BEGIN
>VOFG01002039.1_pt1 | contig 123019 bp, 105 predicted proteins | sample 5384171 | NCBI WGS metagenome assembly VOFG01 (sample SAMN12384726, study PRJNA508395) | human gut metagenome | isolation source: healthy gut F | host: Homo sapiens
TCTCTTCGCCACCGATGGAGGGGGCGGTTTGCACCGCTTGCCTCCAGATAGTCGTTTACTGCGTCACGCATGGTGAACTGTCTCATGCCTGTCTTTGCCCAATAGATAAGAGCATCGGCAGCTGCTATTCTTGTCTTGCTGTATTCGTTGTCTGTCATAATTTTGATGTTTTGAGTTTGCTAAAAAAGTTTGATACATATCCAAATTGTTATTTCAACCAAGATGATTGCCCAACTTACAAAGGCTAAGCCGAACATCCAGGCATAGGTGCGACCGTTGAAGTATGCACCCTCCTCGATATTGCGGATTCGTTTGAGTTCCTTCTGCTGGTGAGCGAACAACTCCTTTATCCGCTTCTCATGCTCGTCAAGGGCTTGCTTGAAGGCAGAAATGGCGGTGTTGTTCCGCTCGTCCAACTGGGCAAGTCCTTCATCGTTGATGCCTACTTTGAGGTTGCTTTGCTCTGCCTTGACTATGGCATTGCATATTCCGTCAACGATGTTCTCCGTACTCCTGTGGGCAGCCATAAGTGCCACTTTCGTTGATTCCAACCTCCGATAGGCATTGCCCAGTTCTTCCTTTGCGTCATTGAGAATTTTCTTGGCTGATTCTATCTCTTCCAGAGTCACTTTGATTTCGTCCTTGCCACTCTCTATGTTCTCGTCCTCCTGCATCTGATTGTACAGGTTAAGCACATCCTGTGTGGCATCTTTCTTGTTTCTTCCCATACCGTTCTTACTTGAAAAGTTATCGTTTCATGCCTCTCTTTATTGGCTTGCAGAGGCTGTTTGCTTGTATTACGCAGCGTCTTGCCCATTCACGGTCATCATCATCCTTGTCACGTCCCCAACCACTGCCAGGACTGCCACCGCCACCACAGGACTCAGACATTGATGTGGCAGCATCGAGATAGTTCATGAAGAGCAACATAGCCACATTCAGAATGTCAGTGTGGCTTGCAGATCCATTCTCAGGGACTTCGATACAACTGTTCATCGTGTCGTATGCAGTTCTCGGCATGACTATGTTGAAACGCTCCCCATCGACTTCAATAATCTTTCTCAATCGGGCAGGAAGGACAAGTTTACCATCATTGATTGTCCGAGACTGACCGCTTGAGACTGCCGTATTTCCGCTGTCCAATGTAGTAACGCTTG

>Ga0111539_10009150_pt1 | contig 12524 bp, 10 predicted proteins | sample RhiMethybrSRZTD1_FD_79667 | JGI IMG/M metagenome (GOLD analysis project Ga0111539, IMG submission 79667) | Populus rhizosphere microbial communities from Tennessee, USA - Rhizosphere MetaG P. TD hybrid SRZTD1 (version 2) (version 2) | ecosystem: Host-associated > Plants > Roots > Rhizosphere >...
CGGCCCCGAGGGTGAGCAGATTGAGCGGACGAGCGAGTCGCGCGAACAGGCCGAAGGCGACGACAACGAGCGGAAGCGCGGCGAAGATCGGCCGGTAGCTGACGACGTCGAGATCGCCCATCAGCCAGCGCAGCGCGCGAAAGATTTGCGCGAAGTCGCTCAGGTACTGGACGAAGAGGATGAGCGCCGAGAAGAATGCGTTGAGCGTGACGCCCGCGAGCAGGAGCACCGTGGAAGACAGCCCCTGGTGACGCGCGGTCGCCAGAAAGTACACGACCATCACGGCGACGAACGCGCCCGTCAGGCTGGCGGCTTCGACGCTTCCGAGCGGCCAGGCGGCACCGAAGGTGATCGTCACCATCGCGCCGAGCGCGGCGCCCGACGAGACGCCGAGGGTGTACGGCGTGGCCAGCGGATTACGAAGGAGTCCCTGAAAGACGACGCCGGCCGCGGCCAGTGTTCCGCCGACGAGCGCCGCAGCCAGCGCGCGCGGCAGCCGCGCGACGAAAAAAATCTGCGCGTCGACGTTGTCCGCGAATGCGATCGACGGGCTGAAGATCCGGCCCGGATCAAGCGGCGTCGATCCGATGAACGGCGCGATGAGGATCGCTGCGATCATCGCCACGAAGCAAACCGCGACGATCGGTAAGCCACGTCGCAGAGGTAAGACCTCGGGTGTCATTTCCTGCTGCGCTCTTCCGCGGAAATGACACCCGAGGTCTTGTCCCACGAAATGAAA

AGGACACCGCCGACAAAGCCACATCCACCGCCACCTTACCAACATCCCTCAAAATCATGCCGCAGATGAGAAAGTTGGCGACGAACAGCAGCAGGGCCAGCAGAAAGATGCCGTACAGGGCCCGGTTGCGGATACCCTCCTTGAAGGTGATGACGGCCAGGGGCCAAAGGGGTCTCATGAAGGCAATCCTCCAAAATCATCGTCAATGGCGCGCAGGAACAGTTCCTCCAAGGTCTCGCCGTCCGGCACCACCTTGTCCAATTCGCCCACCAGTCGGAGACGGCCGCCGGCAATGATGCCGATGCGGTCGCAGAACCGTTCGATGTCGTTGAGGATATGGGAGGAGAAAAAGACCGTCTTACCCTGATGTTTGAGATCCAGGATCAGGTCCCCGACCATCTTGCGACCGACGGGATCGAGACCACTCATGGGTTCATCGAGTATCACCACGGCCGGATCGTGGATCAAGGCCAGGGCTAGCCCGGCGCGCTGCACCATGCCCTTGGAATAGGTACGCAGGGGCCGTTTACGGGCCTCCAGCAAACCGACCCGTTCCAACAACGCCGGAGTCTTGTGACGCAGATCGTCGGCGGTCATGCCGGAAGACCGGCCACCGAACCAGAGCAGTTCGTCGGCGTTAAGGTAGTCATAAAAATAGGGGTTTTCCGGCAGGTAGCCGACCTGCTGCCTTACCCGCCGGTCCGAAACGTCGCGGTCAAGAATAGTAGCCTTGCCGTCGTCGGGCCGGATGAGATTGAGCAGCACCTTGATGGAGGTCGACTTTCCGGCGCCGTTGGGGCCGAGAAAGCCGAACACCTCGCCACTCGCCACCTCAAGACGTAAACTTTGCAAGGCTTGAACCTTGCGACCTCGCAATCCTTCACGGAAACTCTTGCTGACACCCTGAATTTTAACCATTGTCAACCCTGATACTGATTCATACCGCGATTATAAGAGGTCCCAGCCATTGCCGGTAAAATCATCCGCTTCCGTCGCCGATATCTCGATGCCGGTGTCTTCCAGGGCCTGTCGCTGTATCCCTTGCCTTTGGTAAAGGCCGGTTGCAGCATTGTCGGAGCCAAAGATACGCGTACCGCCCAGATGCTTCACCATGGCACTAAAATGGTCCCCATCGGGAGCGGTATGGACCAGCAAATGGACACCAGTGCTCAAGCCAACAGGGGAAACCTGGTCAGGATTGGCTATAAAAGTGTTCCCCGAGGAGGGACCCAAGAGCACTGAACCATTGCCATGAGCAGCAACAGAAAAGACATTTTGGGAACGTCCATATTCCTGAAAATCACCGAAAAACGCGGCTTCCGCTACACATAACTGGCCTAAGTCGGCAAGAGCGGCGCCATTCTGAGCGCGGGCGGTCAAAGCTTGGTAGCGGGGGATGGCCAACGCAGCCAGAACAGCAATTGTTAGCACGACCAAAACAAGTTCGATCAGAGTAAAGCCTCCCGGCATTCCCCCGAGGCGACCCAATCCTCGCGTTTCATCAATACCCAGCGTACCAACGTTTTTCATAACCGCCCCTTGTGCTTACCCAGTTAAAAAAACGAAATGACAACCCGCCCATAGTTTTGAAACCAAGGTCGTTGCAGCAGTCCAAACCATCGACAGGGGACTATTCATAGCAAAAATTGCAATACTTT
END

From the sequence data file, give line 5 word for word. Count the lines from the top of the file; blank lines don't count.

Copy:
AGGACACCGCCGACAAAGCCACATCCACCGCCACCTTACCAACATCCCTCAAAATCATGCCGCAGATGAGAAAGTTGGCGACGAACAGCAGCAGGGCCAGCAGAAAGATGCCGTACAGGGCCCGGTTGCGGATACCCTCCTTGAAGGTGATGACGGCCAGGGGCCAAAGGGGTCTCATGAAGGCAATCCTCCAAAATCATCGTCAATGGCGCGCAGGAACAGTTCCTCCAAGGTCTCGCCGTCCGGCACCACCTTGTCCAATTCGCCCACCAGTCGGAGACGGCCGCCGGCAATGATGCCGATGCGGTCGCAGAACCGTTCGATGTCGTTGAGGATATGGGAGGAGAAAAAGACCGTCTTACCCTGATGTTTGAGATCCAGGATCAGGTCCCCGACCATCTTGCGACCGACGGGATCGAGACCACTCATGGGTTCATCGAGTATCACCACGGCCGGATCGTGGATCAAGGCCAGGGCTAGCCCGGCGCGCTGCACCATGCCCTTGGAATAGGTACGCAGGGGCCGTTTACGGGCCTCCAGCAAACCGACCCGTTCCAACAACGCCGGAGTCTTGTGACGCAGATCGTCGGCGGTCATGCCGGAAGACCGGCCACCGAACCAGAGCAGTTCGTCGGCGTTAAGGTAGTCATAAAAATAGGGGTTTTCCGGCAGGTAGCCGACCTGCTGCCTTACCCGCCGGTCCGAAACGTCGCGGTCAAGAATAGTAGCCTTGCCGTCGTCGGGCCGGATGAGATTGAGCAGCACCTTGATGGAGGTCGACTTTCCGGCGCCGTTGGGGCCGAGAAAGCCGAACACCTCGCCACTCGCCACCTCAAGACGTAAACTTTGCAAGGCTTGAACCTTGCGACCTCGCAATCCTTCACGGAAACTCTTGCTGACACCCTGAATTTTAACCATTGTCAACCCTGATACTGATTCATACCGCGATTATAAGAGGTCCCAGCCATTGCCGGTAAAATCATCCGCTTCCGTCGCCGATATCTCGATGCCGGTGTCTTCCAGGGCCTGTCGCTGTATCCCTTGCCTTTGGTAAAGGCCGGTTGCAGCATTGTCGGAGCCAAAGATACGCGTACCGCCCAGATGCTTCACCATGGCACTAAAATGGTCCCCATCGGGAGCGGTATGGACCAGCAAATGGACACCAGTGCTCAAGCCAACAGGGGAAACCTGGTCAGGATTGGCTATAAAAGTGTTCCCCGAGGAGGGACCCAAGAGCACTGAACCATTGCCATGAGCAGCAACAGAAAAGACATTTTGGGAACGTCCATATTCCTGAAAATCACCGAAAAACGCGGCTTCCGCTACACATAACTGGCCTAAGTCGGCAAGAGCGGCGCCATTCTGAGCGCGGGCGGTCAAAGCTTGGTAGCGGGGGATGGCCAACGCAGCCAGAACAGCAATTGTTAGCACGACCAAAACAAGTTCGATCAGAGTAAAGCCTCCCGGCATTCCCCCGAGGCGACCCAATCCTCGCGTTTCATCAATACCCAGCGTACCAACGTTTTTCATAACCGCCCCTTGTGCTTACCCAGTTAAAAAAACGAAATGACAACCCGCCCATAGTTTTGAAACCAAGGTCGTTGCAGCAGTCCAAACCATCGACAGGGGACTATTCATAGCAAAAATTGCAATACTTT